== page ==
In the 1700s, a small group of Protestant exiles lived secretly in Moravia, a historic region of the Czech Republic. They had survived the Catholic requirement of the Habsburg Empire as an illegal underground remnant for nearly 100 years. The exiles fled to Germany and established a new village called Herrnhut. In its first five years of existence, the Herrnhut settlement showed little spiritual vibrancy. By the beginning of 1727, the community of 300 was plagued by dissension and bickering.
But their leader, Nikolaus von Zinzendorf, committed himself to believing for unity and revival. And in May 1727, the Holy Spirit fell on Herrnhut, and revival transformed the town. The community began a round-the-clock “prayer watch” that continued nonstop for over a hundred years. By 1791, the tiny Moravian community had sent about 300 missionaries to the Caribbean, North America, South America, the Arctic, Africa and eastern Asia. Moravian missionaries were among the first large-scale Christian missionary movements in the world. They were the first to send laypeople (who were not members of the clergy) as missionaries, the first Protestants to witness to slaves and the first Protestants in many countries.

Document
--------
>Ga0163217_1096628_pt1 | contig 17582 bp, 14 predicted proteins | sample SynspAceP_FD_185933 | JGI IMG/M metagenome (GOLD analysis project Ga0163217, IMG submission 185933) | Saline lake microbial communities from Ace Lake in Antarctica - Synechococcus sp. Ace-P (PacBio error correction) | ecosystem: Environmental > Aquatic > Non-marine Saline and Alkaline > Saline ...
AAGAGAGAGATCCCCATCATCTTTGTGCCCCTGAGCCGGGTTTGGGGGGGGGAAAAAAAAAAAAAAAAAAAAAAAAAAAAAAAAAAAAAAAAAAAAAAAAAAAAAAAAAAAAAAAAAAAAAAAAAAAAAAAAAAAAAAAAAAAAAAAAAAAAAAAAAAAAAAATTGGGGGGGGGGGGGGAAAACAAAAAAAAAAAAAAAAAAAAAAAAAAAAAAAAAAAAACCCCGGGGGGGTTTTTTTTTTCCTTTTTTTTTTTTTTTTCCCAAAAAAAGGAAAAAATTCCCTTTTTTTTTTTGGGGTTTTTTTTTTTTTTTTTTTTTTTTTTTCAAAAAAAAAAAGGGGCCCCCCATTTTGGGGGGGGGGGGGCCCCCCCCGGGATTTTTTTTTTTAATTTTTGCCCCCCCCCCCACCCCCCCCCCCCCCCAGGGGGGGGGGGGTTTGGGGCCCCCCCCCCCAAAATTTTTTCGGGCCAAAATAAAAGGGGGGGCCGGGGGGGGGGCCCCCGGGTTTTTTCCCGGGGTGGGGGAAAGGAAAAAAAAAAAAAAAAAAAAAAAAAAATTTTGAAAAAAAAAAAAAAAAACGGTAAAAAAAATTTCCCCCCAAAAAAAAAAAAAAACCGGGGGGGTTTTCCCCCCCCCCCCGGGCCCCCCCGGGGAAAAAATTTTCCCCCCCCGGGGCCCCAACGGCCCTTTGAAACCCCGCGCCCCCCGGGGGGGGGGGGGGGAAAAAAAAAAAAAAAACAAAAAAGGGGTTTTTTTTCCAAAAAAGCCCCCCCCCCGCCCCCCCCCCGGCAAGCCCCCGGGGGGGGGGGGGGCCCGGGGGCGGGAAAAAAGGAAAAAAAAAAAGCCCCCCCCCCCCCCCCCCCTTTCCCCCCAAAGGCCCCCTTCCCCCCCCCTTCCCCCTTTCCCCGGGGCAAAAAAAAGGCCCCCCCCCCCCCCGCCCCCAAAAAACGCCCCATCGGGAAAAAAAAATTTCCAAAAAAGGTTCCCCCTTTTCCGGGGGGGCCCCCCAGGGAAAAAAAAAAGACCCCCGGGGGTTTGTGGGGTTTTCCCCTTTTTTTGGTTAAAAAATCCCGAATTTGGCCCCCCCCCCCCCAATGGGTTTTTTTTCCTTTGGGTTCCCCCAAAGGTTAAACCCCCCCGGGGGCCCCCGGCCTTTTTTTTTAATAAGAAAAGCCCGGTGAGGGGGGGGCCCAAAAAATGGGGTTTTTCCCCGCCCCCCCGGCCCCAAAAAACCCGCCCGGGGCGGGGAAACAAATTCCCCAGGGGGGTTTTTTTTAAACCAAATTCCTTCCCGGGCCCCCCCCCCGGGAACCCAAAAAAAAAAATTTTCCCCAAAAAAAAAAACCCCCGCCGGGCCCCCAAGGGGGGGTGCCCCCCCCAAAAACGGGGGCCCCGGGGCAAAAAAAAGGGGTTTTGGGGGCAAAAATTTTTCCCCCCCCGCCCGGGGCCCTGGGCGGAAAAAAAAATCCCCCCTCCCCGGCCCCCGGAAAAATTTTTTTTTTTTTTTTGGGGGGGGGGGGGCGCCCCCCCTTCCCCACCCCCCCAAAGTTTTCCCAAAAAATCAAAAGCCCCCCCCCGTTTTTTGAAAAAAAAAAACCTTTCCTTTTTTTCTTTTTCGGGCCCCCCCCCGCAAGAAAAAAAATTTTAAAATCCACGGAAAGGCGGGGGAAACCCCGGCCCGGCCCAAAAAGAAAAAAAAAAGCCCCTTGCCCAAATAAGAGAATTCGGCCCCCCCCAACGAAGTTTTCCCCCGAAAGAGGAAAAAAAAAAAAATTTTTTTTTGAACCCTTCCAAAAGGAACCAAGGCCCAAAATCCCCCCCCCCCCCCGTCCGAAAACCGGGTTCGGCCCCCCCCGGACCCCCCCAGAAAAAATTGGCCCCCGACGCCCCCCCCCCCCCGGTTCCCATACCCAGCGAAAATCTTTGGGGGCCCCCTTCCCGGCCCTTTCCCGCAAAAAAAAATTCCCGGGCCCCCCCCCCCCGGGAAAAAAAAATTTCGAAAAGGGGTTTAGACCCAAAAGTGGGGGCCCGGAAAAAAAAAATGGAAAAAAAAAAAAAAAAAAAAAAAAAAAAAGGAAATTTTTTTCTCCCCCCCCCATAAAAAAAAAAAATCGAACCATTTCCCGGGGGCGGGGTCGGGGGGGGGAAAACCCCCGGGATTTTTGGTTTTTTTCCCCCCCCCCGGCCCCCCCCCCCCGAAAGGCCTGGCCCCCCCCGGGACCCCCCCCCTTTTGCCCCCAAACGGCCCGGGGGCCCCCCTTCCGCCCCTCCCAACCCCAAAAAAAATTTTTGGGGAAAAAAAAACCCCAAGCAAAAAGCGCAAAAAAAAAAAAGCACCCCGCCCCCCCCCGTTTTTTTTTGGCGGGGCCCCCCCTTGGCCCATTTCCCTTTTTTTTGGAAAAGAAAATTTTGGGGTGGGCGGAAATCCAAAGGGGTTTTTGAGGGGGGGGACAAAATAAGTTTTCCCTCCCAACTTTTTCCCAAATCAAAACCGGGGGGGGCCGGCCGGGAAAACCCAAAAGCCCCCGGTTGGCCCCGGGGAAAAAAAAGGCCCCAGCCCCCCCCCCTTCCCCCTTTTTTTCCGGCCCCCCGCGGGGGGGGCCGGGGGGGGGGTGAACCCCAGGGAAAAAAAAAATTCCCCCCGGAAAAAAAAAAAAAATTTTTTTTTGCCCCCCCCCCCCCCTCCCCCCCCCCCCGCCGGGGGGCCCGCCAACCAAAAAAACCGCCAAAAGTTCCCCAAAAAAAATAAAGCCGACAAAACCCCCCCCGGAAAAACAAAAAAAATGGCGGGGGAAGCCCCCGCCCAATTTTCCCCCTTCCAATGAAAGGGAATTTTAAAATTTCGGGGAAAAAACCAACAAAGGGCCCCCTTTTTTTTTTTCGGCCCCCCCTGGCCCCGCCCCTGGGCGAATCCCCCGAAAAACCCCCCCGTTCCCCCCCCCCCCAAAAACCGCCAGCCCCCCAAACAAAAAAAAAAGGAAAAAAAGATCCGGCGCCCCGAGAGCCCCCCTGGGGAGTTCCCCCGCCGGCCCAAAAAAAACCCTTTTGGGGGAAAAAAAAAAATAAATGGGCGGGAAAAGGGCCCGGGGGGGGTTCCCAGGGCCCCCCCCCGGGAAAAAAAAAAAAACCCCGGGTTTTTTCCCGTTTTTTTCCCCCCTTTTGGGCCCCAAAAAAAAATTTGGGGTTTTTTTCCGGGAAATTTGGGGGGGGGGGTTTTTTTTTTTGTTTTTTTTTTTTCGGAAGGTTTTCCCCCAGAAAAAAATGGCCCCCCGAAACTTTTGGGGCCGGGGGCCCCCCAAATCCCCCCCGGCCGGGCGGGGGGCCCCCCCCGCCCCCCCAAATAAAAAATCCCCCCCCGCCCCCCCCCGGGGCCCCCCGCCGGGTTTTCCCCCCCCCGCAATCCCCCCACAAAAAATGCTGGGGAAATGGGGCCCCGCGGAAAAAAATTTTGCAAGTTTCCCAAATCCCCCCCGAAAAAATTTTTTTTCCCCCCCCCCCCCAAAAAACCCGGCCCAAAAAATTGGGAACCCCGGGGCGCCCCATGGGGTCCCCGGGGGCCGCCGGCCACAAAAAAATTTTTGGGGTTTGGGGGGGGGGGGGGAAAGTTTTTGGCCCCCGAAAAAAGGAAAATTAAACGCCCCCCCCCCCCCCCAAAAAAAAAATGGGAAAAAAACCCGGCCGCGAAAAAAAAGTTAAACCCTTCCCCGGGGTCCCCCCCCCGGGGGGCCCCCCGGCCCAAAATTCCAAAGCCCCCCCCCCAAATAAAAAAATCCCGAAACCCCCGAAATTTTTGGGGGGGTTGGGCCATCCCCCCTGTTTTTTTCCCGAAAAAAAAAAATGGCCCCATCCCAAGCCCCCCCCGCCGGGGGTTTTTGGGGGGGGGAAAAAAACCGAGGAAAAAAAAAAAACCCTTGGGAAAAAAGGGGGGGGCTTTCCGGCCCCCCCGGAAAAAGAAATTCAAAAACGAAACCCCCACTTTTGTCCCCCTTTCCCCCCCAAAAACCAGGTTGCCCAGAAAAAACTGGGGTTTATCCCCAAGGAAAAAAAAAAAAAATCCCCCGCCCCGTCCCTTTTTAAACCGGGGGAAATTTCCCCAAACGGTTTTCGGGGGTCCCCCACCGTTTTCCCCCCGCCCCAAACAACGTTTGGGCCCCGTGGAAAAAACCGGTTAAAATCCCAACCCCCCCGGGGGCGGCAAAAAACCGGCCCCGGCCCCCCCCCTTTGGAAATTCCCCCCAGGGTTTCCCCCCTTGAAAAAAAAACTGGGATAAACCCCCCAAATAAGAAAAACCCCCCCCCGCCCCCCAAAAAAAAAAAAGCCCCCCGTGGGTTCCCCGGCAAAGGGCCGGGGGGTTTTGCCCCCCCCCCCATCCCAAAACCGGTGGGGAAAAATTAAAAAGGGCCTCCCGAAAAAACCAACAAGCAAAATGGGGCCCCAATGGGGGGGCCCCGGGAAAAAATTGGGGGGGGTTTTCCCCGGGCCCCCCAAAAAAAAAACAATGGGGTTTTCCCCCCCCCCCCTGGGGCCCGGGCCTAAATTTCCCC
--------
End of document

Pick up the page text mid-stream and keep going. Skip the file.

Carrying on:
In 1732, Moravian Brethren Johann Leonhard Dober and David Nitschmann felt God call them to minister to African slaves on the islands of St. Thomas and St. Croix in the West Indies. Reportedly, when Johann and David were told they could not go, they sold themselves into slavery and boarded a ship bound for the West Indies. As the ship left the docks, it is said that they called out to their loved ones on shore, “May the Lamb that was slain receive the reward of His suffering!”